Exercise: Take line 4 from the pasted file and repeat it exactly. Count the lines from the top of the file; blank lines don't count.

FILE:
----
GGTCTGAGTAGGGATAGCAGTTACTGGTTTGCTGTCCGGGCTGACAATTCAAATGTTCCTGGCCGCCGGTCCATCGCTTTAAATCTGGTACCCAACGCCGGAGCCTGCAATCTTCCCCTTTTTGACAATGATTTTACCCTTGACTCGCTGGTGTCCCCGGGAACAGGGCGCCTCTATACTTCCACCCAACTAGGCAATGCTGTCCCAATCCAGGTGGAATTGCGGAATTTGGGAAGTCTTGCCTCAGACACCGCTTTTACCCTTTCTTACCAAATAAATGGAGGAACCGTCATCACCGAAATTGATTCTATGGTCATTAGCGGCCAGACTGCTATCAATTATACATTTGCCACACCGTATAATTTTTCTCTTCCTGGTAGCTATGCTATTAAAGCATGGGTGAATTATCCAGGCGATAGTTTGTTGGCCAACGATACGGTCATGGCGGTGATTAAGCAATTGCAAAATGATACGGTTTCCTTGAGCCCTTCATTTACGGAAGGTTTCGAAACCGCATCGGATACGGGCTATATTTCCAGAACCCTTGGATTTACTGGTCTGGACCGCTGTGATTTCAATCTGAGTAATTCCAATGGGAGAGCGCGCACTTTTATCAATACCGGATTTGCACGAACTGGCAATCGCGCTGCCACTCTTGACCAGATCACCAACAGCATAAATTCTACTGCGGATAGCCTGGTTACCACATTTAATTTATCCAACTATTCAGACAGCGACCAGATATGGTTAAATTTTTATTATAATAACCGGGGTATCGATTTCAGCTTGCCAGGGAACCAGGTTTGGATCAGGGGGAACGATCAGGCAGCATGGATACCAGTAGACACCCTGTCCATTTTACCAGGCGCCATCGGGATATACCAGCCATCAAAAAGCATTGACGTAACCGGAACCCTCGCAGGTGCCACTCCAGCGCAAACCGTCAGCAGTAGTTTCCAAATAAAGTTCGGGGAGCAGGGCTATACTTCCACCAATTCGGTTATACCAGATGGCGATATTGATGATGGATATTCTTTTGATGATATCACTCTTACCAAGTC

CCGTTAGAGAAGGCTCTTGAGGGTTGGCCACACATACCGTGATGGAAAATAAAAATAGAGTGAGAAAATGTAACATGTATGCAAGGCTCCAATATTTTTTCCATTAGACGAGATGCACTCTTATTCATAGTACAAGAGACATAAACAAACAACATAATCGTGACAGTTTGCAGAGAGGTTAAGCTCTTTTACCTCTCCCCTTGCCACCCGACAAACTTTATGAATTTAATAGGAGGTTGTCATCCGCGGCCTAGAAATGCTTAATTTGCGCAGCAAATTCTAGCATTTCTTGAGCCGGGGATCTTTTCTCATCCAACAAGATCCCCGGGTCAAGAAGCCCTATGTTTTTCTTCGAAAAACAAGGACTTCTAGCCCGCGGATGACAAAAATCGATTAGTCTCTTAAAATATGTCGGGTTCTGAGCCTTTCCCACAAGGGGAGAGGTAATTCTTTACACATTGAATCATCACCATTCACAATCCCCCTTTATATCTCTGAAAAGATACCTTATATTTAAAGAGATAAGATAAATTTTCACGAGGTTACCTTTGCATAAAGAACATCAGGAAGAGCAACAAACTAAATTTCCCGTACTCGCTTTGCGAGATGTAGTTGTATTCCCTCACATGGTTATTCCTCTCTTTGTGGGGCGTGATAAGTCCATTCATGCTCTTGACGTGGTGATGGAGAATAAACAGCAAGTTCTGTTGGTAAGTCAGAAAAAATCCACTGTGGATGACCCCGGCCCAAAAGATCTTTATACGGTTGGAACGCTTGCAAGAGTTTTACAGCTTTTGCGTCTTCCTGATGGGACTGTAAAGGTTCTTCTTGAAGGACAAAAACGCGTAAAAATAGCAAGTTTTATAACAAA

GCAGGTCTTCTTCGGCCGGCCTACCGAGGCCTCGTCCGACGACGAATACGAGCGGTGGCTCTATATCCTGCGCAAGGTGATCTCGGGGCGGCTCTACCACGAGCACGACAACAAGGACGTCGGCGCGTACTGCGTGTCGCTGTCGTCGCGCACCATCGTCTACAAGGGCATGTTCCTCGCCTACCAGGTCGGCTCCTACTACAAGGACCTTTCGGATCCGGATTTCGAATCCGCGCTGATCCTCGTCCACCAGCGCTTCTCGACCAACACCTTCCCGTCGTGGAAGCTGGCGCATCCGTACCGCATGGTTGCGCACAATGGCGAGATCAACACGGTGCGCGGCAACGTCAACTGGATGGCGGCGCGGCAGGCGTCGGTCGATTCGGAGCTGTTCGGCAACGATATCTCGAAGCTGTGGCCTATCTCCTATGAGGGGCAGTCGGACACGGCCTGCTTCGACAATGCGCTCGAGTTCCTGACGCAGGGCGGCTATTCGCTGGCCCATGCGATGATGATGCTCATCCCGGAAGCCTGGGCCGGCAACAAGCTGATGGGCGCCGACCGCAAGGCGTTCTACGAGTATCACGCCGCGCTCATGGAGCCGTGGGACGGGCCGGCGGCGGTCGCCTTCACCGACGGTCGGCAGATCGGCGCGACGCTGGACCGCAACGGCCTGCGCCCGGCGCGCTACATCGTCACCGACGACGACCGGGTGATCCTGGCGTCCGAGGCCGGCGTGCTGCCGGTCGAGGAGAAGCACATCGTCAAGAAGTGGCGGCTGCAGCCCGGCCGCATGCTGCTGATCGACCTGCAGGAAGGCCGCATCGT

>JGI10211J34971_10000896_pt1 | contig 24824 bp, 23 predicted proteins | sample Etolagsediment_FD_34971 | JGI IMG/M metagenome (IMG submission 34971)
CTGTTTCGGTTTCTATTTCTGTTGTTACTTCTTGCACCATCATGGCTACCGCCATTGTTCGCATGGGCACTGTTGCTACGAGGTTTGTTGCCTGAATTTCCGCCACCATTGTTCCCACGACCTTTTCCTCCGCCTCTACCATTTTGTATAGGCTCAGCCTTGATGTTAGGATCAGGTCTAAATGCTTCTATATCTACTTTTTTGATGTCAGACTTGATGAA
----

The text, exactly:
>JGI10211J34971_10000896_pt1 | contig 24824 bp, 23 predicted proteins | sample Etolagsediment_FD_34971 | JGI IMG/M metagenome (IMG submission 34971)